Congleton is a market town located in the South East corner of Cheshire with a population of approximately 27,000
Known as the Beartown due to that fact that the town’s bear, which was a major attraction at the town’s Wakes, in 1662, died suddenly just before the Wakes. It was essential to have a replacement bear straight away, and some money to be used to buy a new town bible was allocated to this. There is no evidence whether or not the bible was eventually bought but the memory lives on.
Bus services in Congleton
Since deregulation local bus services within Congleton have been abandoned by the big groups with various traditional independent operators providing a mix of commercial and contract services over the last 20 years.
Over the last ten or so years the services had settled to a mix of low quality commercial operation and low price supported services. It had long been felt that the town deserved and could support better services.
Route and branch review
Cheshire County Council are undertaking a Route & Branch review of all passenger transport provision across the County and Congleton’s turn came in early 2007. Such reviews had been implemented very successfully in other areas of the County in partnership with commercial operators.
We had concerns over the commercial viability of those elements of the network which did not receive subsidy so arranged to visit the operator providing these services in the context of the “Route & Branch Review” and to discuss the long term future of the services.
It was confirmed that the services were not really sustainable with returns insufficient to provide investment in newer more accessible vehicles. The services being run around and supported by a number of school contracts were seen as a public service to the people of the area in which the operator grew up rather than a commercially viable business.
It was agreed that in allowing the whole network to be considered as one the operator would get an opportunity to tender for it and earn a reasonable financial return and the travelling public would get an improved and sustainable service.
Having the go ahead to look at the whole town network we undertook extensive surveys and found there to be a mismatch between service provision and usage.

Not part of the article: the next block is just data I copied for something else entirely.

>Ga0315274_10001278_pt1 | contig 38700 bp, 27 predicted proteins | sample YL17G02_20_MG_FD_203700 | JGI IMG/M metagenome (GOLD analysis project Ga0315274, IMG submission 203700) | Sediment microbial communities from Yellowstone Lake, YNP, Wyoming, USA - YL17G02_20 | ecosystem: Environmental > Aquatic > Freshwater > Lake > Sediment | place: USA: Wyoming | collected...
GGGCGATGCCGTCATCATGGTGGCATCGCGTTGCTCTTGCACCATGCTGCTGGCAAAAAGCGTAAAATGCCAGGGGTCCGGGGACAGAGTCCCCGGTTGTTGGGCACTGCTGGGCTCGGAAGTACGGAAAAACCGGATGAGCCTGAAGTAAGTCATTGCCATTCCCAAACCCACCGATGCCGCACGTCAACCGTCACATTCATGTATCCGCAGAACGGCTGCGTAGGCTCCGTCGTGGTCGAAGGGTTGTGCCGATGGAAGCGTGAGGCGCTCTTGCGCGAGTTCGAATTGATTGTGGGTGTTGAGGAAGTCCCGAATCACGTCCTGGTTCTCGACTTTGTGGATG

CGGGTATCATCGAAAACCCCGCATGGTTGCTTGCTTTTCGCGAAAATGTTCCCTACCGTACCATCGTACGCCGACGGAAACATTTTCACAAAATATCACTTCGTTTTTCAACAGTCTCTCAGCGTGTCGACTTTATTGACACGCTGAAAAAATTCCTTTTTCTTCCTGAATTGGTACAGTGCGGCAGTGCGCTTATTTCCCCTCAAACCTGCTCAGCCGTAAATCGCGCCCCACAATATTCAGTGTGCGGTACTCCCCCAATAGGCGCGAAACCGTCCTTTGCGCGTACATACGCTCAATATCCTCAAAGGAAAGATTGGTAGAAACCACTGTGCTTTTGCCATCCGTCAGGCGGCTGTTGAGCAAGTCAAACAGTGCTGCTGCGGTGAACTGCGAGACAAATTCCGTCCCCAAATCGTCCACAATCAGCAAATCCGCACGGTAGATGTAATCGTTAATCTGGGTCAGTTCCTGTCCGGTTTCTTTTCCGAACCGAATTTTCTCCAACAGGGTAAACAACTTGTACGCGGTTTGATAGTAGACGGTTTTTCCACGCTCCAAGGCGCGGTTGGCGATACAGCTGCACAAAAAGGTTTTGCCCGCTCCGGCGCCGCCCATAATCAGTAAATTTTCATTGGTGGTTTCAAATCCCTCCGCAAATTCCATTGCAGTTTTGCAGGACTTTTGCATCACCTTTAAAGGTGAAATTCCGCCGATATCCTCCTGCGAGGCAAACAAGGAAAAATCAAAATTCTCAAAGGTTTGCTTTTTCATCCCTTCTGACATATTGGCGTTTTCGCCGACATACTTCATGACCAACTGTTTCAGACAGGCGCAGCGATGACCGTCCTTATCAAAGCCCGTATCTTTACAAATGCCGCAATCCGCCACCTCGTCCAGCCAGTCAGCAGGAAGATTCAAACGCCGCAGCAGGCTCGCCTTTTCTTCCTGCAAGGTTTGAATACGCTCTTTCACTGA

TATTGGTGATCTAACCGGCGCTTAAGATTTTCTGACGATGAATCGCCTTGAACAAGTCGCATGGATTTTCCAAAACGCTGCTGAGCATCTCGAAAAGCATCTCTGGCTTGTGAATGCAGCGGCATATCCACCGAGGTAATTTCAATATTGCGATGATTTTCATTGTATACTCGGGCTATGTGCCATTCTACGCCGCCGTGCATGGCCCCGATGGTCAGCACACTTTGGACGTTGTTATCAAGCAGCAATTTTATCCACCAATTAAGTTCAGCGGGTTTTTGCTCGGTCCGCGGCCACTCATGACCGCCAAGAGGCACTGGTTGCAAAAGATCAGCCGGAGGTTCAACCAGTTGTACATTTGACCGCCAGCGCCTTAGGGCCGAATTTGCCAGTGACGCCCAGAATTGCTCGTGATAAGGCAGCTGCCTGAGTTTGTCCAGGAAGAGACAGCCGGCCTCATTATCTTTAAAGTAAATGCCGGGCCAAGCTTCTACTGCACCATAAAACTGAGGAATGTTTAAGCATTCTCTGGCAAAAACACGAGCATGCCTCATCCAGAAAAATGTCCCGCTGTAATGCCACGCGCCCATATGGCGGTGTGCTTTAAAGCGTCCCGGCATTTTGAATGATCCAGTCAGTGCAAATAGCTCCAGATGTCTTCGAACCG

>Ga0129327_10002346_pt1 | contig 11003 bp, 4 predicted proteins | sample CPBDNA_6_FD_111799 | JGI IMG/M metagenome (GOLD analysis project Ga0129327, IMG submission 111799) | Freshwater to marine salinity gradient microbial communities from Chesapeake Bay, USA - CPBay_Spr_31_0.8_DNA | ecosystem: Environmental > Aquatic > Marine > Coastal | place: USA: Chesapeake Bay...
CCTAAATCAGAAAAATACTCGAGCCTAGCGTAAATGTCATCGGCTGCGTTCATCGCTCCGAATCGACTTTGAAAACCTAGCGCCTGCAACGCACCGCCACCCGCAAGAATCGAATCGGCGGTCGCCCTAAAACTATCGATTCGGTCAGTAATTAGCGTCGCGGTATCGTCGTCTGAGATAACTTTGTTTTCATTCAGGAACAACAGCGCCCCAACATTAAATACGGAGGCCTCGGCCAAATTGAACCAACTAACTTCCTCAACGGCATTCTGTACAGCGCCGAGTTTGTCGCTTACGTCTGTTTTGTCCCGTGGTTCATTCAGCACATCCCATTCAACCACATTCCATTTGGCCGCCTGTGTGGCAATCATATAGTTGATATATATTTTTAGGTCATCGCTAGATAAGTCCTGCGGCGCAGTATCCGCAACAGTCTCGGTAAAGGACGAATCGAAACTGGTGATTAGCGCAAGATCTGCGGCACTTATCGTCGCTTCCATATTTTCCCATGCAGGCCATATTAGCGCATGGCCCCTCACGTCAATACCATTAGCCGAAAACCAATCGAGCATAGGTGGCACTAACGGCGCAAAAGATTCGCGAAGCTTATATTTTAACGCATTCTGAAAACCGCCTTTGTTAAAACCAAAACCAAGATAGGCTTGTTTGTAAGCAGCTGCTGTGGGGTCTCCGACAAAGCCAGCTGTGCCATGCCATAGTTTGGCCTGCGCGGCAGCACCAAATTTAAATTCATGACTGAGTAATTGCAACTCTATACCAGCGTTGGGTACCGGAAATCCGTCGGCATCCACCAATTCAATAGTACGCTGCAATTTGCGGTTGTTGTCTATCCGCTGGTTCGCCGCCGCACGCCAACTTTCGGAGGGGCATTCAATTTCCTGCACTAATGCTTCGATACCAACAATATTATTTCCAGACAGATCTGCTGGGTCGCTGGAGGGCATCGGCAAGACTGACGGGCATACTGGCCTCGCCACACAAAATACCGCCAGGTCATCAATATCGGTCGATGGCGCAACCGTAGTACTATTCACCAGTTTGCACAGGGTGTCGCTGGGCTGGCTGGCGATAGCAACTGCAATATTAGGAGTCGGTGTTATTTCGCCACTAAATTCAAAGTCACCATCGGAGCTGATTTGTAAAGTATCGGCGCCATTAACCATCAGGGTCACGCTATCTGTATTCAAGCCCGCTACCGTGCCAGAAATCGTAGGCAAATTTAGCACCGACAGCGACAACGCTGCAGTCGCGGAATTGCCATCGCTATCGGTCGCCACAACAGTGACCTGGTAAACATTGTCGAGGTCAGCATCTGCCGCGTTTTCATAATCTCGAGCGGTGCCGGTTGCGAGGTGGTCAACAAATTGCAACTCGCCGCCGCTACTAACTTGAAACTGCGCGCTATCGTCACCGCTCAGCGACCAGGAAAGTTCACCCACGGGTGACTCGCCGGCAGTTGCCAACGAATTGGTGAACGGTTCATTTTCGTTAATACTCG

These surveys showed that a some areas were over provided for and that in other areas there was latent demand which could justify a higher level of service.
In replanning of the services we were able to match usage to frequency and also to provide a uniformed clockface timetable throughout the day.
Out to tender
Once the timetables and revised routes had been drawn up and agreed by the District Transport Liaison Committee we issued a tender for the network. In this we specified low floor accessible vehicles.
We did not insist on new vehicles as we did not want to force the cost up unnecessarily, feeling that the level of service, accessibility and reliability would provide the growth we hoped for. Due to the expected level of growth we only sought tenders on a Minimum Cost basis, where fares are credited to the County Council and they could reap the benefits of any improvements.
On receipt of tenders the contract was awarded to Bakerbus of Biddulph taking best value in to account as they had offered to provide new vehicles at small premium over the lowest tender offering second hand vehicles and had given some very positive and encouraging answers to the questions we had posed.
As we did not have the specialist marketing experience needed we engaged FWT to ensure a good brand image was developed and marketed. We found the strongest image connected with the town was that of the at this point Beartown Buses was born.
After the launch all services were provided free of charge for the week. As would be expected the week of free operation saw a significant increase in the level of patronage on the network (76 per cent) but more interesting was the second week of operation which showed an increase in passenger numbers of 45 per cent.
Fortunately these increases were not just due to the novelty value of having a modern reliable service with the last figures showing an increase of 98 per cent in passenger numbers and equally importantly a 62 per cent increase in on bus revenue. The previous operator had charged very low fares with a maximum 70p for an end to end journey of nearly 2.5 miles. Whilst we did not want to put people off using the new service we felt that the market could stand more than this so opted for a flat fare of £1.00, however significant discounts could be have been included with a day return at £1.50, Day ticket offering unlimited travel at £2.20 and a Ten Trip “Bearnanza” ticket at £6.00.
The week before the launch we arranged for 15,000 leaflets to be delivered to household within a reasonable distance of the new network. This was undertaken by the distribution team of the local paper at a very competitive price and was not undertaken as part of the paper delivery but as a separate exercise.
Whilst this scheme has been very successful we were always conscious of the need to bring in the scheme within our current budget. On reflection there were certainly areas where we could have offered more and contributed to the longer term sustainability of the services and to traffic reduction in the area had we had the benefit of Kickstart funding from Central Government.